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Short answer: to accurately model reality. Long answer: The weak interaction has several peculiar properties: The $W$ bosons are vector bosons (so the weak theory is likely a gauge theory) The $W$ bosons have electric charge The $W$ bosons have mass. (The $Z$ boson hadn't been observed experimentally; it was a prediction of the SM) The $W$ bosons couple ...


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Detailed answer The thing is that you cannot really force in an a priori interpretation of the gauge group with which you extend your existing theory. You can only decide on the symmetries of your theory. So keeping things very general you start by trying to gauge the symmetry group $SU(2)$. This has three generators and so gives rise to three independent ...


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The question that you have asked have some vague arguments as well as some partially true facts regarding Standard Model (SM). First, Yes SM describes physics up to some energy scale which is 14 TeV. On the other hand, if we accept Plank energy ($~10^{18}$GeV) as a fundamental energy scale, then we can possibly expect new beyond the SM energy scale. A ...


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What exactly happens to these massless degrees of freedom in the Higgs potential after symmetry breaking, i.e. after we expand the Higgs fields about the vev? You will make a redefinition of the vector fields $V_{\mu}' = V_{\mu} - \partial_{\mu} \eta $, where $\eta$ was your goldstone, Doing that you can see that a term like $$ \nu^{2} (V_{\mu} + ...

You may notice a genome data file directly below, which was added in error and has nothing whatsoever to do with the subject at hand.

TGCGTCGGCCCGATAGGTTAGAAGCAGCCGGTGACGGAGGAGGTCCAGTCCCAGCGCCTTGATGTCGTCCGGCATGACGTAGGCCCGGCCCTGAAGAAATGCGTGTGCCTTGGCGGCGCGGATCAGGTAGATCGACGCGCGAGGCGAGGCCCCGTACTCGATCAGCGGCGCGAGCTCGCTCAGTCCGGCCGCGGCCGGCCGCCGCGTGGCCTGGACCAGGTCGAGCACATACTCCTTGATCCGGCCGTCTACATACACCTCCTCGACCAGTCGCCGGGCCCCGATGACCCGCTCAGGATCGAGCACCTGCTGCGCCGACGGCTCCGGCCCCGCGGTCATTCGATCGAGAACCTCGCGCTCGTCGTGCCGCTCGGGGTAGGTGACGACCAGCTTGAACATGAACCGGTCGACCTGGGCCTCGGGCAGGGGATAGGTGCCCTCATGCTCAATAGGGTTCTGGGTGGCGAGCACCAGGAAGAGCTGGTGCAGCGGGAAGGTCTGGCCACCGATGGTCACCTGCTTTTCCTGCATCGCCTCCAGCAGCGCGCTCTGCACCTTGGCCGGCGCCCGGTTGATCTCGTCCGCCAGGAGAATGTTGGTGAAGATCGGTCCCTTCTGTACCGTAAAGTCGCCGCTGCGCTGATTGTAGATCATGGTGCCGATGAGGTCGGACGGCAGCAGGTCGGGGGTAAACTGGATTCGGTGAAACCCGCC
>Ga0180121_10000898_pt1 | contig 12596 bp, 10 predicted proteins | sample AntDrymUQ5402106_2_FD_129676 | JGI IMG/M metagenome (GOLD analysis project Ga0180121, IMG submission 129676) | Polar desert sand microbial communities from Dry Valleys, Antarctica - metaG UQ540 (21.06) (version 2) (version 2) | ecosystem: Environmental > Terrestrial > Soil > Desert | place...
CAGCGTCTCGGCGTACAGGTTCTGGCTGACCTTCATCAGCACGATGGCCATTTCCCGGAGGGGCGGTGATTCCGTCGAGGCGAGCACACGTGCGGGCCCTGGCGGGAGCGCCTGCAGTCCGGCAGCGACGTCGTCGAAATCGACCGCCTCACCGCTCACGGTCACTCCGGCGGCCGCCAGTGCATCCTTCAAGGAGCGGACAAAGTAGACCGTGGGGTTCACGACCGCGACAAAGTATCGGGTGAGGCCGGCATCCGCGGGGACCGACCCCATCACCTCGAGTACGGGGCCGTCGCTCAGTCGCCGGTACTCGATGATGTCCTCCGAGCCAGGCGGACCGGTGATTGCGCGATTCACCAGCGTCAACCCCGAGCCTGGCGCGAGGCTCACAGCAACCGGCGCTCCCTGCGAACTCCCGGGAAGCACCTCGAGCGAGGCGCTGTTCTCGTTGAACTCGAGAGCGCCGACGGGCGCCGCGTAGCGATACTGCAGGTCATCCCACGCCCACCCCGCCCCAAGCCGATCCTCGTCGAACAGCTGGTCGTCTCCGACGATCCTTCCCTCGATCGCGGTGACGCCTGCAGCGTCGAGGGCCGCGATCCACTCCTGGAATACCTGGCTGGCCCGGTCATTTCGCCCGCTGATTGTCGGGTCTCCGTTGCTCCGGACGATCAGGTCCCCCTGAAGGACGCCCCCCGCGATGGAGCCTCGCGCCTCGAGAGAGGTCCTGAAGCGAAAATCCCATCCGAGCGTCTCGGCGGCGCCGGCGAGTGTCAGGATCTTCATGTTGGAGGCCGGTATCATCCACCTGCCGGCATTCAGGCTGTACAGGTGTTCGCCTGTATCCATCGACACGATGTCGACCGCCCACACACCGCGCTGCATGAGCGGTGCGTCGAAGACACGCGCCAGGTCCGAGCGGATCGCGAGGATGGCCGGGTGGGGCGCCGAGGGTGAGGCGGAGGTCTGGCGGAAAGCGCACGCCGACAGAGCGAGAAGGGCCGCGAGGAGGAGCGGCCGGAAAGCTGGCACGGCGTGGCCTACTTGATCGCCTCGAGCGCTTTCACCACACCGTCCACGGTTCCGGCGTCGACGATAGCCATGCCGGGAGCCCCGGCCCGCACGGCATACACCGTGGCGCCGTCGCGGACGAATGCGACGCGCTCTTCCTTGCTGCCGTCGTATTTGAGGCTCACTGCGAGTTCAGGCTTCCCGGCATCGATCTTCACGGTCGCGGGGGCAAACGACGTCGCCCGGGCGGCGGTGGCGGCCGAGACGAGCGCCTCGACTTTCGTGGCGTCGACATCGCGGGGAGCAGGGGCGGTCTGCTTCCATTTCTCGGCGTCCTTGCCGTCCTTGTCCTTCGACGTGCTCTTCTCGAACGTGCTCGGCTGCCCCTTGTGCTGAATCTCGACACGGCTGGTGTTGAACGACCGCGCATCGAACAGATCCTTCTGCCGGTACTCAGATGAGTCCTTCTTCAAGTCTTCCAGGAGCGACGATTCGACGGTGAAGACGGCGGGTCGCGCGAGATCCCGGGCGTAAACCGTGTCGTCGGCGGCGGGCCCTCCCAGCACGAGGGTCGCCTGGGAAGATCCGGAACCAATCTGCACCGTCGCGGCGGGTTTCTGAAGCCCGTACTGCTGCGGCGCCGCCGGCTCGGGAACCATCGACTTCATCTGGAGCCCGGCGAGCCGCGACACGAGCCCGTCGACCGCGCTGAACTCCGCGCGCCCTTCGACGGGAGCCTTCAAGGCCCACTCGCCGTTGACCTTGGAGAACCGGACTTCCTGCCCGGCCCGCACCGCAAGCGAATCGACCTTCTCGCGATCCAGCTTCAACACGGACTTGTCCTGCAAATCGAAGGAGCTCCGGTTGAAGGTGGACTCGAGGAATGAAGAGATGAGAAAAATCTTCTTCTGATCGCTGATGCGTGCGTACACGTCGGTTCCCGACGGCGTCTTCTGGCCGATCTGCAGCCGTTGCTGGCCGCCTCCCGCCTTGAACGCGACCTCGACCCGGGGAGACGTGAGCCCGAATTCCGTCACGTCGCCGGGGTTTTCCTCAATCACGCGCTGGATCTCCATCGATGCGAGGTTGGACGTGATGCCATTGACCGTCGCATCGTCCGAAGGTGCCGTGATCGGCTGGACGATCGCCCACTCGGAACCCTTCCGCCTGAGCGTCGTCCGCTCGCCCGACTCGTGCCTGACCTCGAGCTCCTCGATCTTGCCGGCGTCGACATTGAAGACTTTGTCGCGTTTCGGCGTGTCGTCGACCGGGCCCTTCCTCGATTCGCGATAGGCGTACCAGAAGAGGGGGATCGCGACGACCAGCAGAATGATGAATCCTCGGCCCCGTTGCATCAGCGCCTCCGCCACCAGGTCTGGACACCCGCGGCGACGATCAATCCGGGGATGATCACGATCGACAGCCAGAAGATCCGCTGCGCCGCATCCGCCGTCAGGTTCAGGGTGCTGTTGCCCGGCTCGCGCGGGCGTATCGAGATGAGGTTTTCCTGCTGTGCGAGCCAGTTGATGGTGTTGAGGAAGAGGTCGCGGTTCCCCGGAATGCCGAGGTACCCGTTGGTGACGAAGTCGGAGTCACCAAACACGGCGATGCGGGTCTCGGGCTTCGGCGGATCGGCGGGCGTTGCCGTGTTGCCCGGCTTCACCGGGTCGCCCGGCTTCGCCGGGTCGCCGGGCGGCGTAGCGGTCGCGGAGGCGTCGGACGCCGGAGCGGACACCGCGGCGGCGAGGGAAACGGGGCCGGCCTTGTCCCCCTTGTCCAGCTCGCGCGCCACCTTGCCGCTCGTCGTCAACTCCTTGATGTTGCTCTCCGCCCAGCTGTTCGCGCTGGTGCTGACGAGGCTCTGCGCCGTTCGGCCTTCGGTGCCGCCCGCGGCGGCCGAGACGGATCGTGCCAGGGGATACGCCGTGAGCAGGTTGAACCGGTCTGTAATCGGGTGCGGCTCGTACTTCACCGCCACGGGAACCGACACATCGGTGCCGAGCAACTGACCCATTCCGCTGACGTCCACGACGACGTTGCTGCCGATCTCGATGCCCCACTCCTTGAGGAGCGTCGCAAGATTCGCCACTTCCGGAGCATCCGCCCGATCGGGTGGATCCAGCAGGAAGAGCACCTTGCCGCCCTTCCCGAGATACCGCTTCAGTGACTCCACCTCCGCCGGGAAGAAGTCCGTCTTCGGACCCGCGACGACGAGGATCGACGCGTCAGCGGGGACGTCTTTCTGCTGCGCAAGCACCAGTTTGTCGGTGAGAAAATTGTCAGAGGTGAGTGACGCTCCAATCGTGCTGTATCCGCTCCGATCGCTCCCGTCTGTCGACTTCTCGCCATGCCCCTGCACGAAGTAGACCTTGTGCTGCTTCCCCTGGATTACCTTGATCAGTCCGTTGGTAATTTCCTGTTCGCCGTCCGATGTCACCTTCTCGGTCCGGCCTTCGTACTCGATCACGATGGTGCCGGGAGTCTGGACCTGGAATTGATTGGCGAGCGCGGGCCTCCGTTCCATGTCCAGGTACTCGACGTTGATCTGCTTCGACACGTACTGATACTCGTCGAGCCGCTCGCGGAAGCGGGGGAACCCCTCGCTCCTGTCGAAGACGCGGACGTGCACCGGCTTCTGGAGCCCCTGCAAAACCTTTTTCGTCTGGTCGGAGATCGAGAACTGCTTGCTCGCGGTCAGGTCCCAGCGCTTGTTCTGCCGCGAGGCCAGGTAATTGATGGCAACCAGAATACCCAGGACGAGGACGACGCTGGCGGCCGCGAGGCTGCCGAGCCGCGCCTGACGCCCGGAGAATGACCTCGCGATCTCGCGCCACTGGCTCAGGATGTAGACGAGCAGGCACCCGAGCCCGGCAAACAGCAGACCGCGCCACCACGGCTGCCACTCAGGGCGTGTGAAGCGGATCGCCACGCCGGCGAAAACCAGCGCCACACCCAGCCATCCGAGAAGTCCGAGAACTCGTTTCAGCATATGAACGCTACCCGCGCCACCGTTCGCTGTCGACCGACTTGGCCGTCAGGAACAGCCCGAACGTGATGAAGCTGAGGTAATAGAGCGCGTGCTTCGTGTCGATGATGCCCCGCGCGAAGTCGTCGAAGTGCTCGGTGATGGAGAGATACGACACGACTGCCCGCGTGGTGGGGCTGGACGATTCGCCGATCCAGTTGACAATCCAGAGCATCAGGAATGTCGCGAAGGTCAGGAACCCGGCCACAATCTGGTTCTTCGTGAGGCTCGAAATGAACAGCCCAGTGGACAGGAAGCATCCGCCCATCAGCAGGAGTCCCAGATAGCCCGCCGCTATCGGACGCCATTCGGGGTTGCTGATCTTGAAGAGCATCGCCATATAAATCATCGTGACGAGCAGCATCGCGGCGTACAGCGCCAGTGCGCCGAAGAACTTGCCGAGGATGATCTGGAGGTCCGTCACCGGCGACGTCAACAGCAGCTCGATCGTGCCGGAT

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Conventionally in QFT, particles and antiparticles are defined with positive energy $k^0\geq 0$ only. (Recall that would-be negative energy states are reinterpreted as matter/antimatter of the opposite kind in order to make the vacuum stable.)


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You are correct that Goldstone's theorem does not apply to the 1-D Heisenberg chain, or indeed to any local 1-D system, because there is no continuous symmetry breaking in 1-D for local Hamiltonians. But Goldstone modes are not the only possible kinds of gapless excitations - you don't need continuous SSB for a system to be gapless. There are plenty of ...


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The definition of a spin liquid as a spin system "with no spontaneously broken symmetries" is out of date and no longer used, partially for the reason you describe. If you perturb as spin-liquid Hamiltonian by adding small terms that break all the symmetries, then the ground state will still be a spin liquid even though there are no longer any symmetries ...


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The scale where some symmetry gets broken can be computed using the renormalization group equations for the gauge couplings. It's the other way around. Once you know the scales of the model (masses of the fields) you can compute the RGE. Since what ultimately matters is the mass of the representation, not its vev, if you accept some tuning (and have ...



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